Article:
Minneapolis noise-rock trio Disasteratti are set to release their new album, Cerebral Hack Artist, on Learning Curve Records on March 1. The first track lifted from that forthcoming collection is "Rolling Blackouts," a potent, tempestuous number that is given an equally raucous video treatment by Voice of Pizza. The band's sound carries on the volatile underground rock history of the Twin Cities, while also breathing new life into a scene that needs more loud, unruly guitars at the moment.[page]
Buffalo Moon - "Summer Tears (Live on Radio K)"
Buffalo Moon recently dropped by the Radio K studios for an enthralling live session, and the moving, impassioned take on "Summer Tears" was one of the clear standouts of their all-too-brief performance. The track is lifted from the group's wonderful new record, Machista, and this version highlights not only the intoxicating nature of the track itself, but the flourishing talents of the band as well, who have combined to create one of the best, and most distinctive, Minnesota records of 2014.
American Youth - "Sojourner"
Minneapolis indie-folk group American Youth recently took part in an ambitious video project created by Adam Jacobs called Captain's Project. Jacobs and his talented crew of fellow directors have aspired to release one new music video every day of the entire month of February, and so far their results are quite impressive. This video for American Youth's "Sojourner" was shot throughout downtown Minneapolis, both on the streets and in the skyways, and captures the band delivering a lively performance of their catchy title track to their recent EP.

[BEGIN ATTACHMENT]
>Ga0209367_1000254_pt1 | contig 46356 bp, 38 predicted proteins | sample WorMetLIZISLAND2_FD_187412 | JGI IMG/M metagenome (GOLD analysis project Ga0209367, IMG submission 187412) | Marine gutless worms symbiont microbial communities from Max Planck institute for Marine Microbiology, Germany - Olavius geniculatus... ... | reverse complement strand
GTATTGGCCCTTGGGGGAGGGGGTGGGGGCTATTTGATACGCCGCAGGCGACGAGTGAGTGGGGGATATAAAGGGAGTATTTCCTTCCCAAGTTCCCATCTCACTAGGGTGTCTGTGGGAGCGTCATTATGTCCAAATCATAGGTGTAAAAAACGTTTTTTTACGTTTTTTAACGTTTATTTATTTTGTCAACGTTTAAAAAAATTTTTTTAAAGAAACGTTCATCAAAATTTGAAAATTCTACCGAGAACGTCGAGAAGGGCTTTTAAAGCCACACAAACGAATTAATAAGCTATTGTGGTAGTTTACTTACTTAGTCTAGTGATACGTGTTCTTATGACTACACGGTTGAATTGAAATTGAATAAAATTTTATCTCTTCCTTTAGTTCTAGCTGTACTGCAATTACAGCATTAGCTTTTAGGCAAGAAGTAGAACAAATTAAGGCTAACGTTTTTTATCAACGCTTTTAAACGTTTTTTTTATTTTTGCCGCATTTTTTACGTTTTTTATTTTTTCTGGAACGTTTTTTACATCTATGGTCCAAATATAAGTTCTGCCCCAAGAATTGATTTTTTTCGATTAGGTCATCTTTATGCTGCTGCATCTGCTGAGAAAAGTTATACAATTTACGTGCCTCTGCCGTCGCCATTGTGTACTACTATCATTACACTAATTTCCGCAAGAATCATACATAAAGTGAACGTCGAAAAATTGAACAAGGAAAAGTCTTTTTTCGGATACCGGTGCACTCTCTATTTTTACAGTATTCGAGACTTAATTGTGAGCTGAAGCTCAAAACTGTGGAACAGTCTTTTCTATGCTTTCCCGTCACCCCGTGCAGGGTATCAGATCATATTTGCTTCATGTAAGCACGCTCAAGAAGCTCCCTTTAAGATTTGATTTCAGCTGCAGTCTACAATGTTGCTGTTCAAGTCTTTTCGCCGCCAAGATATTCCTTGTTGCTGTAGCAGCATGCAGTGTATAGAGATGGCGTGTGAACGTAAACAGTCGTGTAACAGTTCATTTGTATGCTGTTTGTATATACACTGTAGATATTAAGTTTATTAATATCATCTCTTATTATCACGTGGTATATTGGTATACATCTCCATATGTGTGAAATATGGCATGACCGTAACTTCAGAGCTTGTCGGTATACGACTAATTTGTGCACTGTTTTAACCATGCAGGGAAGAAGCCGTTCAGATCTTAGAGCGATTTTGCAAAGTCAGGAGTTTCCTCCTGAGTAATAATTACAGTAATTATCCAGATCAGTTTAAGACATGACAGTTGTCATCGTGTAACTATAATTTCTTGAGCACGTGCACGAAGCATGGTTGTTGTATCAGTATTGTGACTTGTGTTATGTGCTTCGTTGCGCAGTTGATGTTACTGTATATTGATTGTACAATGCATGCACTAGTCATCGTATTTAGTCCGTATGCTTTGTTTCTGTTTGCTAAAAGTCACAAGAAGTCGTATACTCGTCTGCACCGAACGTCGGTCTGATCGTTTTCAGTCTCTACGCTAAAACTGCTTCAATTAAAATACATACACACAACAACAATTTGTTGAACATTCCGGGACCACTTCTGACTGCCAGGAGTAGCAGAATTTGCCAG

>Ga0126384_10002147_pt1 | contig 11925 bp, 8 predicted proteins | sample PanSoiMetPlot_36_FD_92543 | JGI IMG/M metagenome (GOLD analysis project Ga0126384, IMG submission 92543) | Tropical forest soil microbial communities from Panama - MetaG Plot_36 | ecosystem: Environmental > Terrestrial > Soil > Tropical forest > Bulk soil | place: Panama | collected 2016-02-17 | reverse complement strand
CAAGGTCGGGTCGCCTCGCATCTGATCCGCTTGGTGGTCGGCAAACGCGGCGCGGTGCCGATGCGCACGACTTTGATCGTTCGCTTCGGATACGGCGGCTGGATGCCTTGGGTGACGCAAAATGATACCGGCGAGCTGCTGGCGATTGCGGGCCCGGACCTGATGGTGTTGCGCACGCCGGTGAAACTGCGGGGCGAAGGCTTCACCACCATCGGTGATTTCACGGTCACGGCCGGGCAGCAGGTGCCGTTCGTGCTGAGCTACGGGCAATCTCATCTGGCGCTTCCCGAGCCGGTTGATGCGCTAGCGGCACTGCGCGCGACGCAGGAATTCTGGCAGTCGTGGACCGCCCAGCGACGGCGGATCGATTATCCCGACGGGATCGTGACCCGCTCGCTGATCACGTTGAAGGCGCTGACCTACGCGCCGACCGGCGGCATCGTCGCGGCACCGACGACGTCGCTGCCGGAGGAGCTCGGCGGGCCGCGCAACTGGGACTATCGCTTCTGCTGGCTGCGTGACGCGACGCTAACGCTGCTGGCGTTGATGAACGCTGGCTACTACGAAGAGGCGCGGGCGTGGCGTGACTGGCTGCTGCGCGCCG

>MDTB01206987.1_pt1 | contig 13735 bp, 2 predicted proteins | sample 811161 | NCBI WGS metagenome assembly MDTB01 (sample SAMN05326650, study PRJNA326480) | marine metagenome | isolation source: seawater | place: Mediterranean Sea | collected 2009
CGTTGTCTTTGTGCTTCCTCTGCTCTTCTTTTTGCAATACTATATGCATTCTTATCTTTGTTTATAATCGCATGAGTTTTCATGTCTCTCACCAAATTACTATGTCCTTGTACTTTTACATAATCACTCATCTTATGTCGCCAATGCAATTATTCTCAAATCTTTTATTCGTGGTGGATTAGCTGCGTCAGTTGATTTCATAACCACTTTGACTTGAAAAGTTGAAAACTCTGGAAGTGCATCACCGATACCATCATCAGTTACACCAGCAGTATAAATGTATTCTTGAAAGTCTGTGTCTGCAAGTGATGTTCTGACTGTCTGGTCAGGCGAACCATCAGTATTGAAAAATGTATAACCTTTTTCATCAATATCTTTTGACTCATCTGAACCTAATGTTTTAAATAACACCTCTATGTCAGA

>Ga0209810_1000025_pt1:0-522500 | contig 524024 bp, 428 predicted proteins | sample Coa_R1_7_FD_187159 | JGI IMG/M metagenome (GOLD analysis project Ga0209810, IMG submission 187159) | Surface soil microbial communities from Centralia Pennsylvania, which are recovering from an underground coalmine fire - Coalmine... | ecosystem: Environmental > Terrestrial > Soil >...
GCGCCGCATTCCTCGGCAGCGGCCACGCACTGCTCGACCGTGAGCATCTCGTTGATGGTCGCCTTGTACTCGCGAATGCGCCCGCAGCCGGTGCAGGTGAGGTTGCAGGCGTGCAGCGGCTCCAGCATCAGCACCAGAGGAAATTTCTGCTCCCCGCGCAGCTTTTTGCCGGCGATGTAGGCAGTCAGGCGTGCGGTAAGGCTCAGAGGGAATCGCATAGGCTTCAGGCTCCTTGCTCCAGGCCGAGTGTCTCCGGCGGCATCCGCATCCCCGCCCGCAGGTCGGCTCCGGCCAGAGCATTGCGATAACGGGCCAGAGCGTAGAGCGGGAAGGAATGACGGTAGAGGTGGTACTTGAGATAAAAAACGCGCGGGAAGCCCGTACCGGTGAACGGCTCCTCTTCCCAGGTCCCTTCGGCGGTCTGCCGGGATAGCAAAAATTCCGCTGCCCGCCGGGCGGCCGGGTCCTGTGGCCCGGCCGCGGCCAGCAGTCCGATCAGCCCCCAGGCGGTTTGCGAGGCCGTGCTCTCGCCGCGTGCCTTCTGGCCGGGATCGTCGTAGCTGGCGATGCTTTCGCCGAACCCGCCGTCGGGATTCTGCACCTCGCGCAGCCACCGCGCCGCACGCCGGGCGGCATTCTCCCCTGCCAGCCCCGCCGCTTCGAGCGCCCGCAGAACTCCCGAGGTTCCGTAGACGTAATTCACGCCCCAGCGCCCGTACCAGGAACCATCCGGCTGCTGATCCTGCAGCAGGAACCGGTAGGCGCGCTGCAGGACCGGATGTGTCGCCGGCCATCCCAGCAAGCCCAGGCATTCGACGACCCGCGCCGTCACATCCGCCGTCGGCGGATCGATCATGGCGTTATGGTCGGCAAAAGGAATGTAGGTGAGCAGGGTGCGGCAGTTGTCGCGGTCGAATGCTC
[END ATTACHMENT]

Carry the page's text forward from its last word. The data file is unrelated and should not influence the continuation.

Enemy Planes - "No Strings"
Enemy Planes are back with "No Strings," their second video to promote their forthcoming debut album, Beta Lowdown. The indie electro-rock outfit enlisted Jeff Pryor to direct the fire and whiskey-fueled clip, which was all filmed in one continuous shot with no editing. The video only adds to the hypnotic, pulsating churn of the track itself, which is yet another promising track from the band's highly anticipated record, which they hopefully won't keep us waiting for that much longer.
Martin Devaney - The Naked Songwriter Ep. 10
Vernerable St. Paul singer/songwriter Martin Devaney recently released a new record, House of Rust, and took part in DEMO's excellent Naked Songwriter series to play a few of his solo songs as well as work from his other group, Crossing Guards. Devaney's stark performance only heightens the impact of his vulnerable, affecting lyrics as well as his simple but stirring song constructs, which easily charmed the audience gathered to see him perform -- as well as all those who check out the video.
The Brothers and Sisters: The Making of Dylan's Gospel
The music of Bob Dylan has a spiritual quality to it that fans have been tapping into for inspiration and guidance since the '60s. And, in 1969, the Brothers and Sisters, a California choir collective (including Ruby Johnson, Shirley Matthews, Clydie King, Patrice Holloway, Julia Tillman and more) gathered with legendary producer Lou Adler to record gospel versions of some of Dylan's best known songs at the time. The album disappeared from the scene soon after its release, but the good folks at Light in the Attic Records are reissuing this stirring, soulful collection on April 1 in a remastered format, with liner notes by Lou Adler, Merry Clayton and Edna Wright, as well as archival photos documenting the uplifting sessions. This video gives you a glimpse of the sights and sounds of the sessions themselves, along with commentary from Adler and others involved. If you like what you hear, you can pre-order the CD/LP of Dylan's Gospel here.